Monaco – Webber wasn’t helping Vettel

At Monaco on Sunday, Sebastian Vettel started the race on the prime tyres, when the rest of the top 10 were on the option tyres. The prime tyre is more durable, which meant that Vettel could pit quite a bit later than those who started ahead of him.

When the front-runners pitted, Vettel found himself inheriting the lead, and he duly extended it, pulling away from fellow Red Bull driver Mark Webber with ease. It was at that point that the speculation started: was Webber backing the pack up to help Vettel?

Webber himself has dismissed claims that he was assisting Vettel, but the denial is not really necessary. If Red Bull were trying to push Vettel forward, they could have gone for a one-two, rather than fourth place.

The likely implementation of team orders would have been to have Webber hold the field up enough to get Vettel out in the lead after his pitstop, and then have the Red Bull drivers switch places on the track, creating a one-two and giving the win to the more dominant driver on the weekend. Team orders are legal, so the strategy would have been allowed. It would also have been a public declaration of dominance by the World Champions.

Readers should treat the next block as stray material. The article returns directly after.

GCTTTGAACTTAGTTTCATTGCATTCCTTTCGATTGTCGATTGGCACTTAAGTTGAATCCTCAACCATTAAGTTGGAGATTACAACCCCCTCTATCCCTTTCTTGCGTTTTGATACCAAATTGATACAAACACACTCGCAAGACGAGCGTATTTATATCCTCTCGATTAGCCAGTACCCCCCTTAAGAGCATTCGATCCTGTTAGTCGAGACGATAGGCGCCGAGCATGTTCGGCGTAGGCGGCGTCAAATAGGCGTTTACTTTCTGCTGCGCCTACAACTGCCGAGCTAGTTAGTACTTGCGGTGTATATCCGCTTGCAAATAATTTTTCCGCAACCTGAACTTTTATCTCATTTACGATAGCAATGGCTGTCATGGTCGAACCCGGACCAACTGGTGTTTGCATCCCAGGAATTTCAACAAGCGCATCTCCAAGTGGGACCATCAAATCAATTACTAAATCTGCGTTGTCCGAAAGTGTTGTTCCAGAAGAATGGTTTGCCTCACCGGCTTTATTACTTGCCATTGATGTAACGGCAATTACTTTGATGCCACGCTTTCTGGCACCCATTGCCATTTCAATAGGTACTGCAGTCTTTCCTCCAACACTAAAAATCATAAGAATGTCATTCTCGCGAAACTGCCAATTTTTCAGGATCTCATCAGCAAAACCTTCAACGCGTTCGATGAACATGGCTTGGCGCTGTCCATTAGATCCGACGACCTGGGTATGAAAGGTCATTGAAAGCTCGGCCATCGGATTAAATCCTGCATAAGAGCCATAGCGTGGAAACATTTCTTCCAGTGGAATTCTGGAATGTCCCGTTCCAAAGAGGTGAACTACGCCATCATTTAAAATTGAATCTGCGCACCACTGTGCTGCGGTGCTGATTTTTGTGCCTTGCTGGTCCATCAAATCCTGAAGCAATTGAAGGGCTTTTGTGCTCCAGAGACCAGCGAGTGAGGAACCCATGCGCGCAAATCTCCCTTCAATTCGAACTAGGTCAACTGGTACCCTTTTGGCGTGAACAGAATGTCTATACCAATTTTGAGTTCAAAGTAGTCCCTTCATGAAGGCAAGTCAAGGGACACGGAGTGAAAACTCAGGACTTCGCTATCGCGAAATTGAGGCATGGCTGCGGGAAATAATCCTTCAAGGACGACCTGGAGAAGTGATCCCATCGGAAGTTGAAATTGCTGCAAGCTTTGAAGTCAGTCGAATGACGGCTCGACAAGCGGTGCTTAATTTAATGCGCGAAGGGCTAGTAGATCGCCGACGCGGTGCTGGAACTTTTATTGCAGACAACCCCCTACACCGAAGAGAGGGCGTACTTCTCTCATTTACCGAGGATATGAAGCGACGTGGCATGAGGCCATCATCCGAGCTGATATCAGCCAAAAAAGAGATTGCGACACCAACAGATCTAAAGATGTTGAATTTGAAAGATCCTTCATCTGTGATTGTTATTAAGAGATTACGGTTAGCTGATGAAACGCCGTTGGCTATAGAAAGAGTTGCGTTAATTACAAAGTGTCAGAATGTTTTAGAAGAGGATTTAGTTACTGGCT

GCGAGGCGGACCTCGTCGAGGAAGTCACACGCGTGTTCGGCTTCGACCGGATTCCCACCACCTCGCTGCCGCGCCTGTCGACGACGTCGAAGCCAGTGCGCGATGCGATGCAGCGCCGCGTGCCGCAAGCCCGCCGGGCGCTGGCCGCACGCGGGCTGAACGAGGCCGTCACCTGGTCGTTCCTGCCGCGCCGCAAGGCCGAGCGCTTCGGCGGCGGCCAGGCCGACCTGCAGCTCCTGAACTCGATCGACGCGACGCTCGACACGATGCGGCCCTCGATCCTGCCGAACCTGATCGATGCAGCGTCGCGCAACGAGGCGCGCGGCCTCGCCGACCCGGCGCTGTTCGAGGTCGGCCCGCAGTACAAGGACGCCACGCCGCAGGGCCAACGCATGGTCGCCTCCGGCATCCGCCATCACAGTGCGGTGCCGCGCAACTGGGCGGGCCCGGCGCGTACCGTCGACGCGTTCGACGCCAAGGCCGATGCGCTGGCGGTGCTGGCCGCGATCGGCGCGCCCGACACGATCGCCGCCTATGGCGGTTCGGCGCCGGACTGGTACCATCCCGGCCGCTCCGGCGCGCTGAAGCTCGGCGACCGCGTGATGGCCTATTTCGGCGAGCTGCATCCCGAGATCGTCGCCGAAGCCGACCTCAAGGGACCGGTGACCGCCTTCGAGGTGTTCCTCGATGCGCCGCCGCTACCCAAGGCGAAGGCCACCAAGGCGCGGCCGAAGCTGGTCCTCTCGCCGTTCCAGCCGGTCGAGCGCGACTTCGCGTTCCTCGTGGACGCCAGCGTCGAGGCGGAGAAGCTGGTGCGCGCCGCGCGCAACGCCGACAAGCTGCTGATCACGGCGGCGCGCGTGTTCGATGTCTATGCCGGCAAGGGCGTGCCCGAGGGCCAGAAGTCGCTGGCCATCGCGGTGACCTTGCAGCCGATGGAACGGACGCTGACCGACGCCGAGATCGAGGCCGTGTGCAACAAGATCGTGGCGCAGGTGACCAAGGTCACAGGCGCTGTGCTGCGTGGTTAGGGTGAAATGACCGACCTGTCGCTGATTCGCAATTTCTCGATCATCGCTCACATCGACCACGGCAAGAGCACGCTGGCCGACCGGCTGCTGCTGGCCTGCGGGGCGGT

Red Bull didn’t do it like that, and the reason is simple: They know, as everyone else in racing knows, that wins are precious. You don’t mess around with the race lead, unless your drivers are already running in genuine, dominant, first and second places. Vettel was out of position, having not pitted, and Webber was already under pressure from those behind him. Any attempt to over-manipulate the race would likely have ended badly.

Webber himself said of the rumours of assistance: “The problem with trying to do that would be that you’re exposing yourself to even more pressure from the guys behind – Nico and Fernando in this case. And then the boys in the pits might mess up Seb’s stop and it would all be for nothing. You always get bitten on the bum when you get fancy. So you just don’t try.”

The rumours have distracted attention from what was, in the end, a very clever strategy by Sebastian Vettel and Red Bull. Vettel started ninth and finished fourth, all because he didn’t run in Q3 and could therefore start on the prime tyres. Red Bull should be applauded for putting together a very successful race weekend.


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